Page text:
Boats of the 'Glen Carrig'
Eighteenth-century sailors adrift in a lifeboat encounter strange lands and weird creatures in their search for home. A creepy tale of nautical adventure.
First Page:THE BOATS OF THE 'GLEN CARRIG'
Being an account of their Adventures in the Strange places of the Earth, after the foundering of the good ship Glen Carrig through striking upon a hidden rock in the unknown seas to the Southward. As told by John Winterstraw, Gent., to his son James Winterstraw, in the year 1757, and by him committed very properly and legibly to manuscript.
By William Hope Hodgson
People may say thou art no longer young And yet, to me, thy youth was yesterday, A yesterday that seems Still mingled with my dreams. Ah! how the years have o'er thee flung Their soft mantilla, grey.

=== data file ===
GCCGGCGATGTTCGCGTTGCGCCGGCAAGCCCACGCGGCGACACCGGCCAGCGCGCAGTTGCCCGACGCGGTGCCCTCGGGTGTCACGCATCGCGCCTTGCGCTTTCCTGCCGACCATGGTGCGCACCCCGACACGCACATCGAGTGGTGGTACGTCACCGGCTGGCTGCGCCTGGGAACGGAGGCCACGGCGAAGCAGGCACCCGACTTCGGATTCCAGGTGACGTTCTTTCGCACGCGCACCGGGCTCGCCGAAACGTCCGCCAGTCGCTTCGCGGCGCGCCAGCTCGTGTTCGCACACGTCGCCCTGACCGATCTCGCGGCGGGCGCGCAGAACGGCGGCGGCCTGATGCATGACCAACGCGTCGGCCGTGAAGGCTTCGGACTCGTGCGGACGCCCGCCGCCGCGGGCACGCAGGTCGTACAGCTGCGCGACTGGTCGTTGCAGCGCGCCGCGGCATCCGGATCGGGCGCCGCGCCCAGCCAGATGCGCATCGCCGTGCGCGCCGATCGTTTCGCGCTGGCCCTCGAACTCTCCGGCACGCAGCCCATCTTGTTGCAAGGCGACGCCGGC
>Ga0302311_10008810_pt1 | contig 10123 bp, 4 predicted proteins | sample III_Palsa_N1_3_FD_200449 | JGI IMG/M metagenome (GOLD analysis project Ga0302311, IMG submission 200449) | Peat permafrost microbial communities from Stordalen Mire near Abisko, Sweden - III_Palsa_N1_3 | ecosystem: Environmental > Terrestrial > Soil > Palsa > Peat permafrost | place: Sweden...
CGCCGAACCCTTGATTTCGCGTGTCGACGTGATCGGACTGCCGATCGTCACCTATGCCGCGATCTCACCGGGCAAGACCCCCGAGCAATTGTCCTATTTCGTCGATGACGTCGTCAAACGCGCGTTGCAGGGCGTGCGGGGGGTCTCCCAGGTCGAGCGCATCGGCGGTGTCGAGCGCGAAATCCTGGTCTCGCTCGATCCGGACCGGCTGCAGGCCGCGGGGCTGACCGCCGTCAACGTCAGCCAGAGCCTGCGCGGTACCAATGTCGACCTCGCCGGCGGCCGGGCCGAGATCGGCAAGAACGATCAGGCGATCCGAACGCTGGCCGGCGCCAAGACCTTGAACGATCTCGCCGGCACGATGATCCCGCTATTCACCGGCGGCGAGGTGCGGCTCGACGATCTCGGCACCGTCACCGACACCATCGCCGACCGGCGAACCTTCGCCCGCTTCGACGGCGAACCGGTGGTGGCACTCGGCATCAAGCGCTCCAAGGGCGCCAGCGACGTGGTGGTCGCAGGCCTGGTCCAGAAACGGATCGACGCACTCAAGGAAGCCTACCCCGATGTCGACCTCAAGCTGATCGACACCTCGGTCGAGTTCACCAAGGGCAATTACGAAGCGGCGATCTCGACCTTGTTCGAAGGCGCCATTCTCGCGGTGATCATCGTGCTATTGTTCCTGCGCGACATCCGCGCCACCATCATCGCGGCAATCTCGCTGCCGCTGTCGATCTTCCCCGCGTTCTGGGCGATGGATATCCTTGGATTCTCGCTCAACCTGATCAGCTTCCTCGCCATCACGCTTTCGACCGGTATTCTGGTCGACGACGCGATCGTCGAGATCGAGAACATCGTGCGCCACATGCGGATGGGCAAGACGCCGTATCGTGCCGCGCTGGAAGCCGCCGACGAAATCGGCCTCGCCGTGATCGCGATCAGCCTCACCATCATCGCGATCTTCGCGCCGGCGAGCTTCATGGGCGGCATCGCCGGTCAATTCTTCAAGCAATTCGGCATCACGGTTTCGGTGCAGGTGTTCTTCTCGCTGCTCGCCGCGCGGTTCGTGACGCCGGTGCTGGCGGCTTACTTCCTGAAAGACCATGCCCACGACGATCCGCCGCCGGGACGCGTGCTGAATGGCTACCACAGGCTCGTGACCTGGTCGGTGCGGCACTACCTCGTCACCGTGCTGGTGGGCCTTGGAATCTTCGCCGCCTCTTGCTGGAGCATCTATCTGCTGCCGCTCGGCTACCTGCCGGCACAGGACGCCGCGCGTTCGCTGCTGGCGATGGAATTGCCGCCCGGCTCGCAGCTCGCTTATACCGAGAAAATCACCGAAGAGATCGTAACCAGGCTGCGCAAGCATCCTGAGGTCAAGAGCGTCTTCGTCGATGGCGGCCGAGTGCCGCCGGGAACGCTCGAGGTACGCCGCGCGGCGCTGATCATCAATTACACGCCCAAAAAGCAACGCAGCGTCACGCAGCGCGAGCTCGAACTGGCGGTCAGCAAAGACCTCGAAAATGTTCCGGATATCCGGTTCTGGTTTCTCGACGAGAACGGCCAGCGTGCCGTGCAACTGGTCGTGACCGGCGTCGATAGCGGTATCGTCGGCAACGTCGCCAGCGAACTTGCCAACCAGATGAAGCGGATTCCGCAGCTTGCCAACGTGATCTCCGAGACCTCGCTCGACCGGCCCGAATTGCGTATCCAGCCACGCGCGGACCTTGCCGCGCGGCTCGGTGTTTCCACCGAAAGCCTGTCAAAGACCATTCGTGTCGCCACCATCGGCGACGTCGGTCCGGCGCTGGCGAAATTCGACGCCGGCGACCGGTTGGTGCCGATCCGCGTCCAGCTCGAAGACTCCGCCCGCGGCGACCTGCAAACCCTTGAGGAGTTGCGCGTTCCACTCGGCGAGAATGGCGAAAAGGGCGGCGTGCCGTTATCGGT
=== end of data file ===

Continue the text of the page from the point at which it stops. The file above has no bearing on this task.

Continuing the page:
And e'en to them thou art not over old; How could'st thou be! Thy hair Hast scarcely lost its deep old glorious dark: Thy face is scarcely lined. No mark Destroys its calm serenity. Like gold Of evening light, when winds scarce stir, The soul light of thy face is pure as prayer.
The Land of Lonesomeness
Now we had been five days in the boats, and in all this time made no discovering of land. Then upon the morning of the sixth day came there a cry from the bo'sun, who had the command of the lifeboat, that there was something which might be land afar upon our larboard bow; but it was very low lying, and none could tell whether it was land or but a morning cloud... Continue reading book >>
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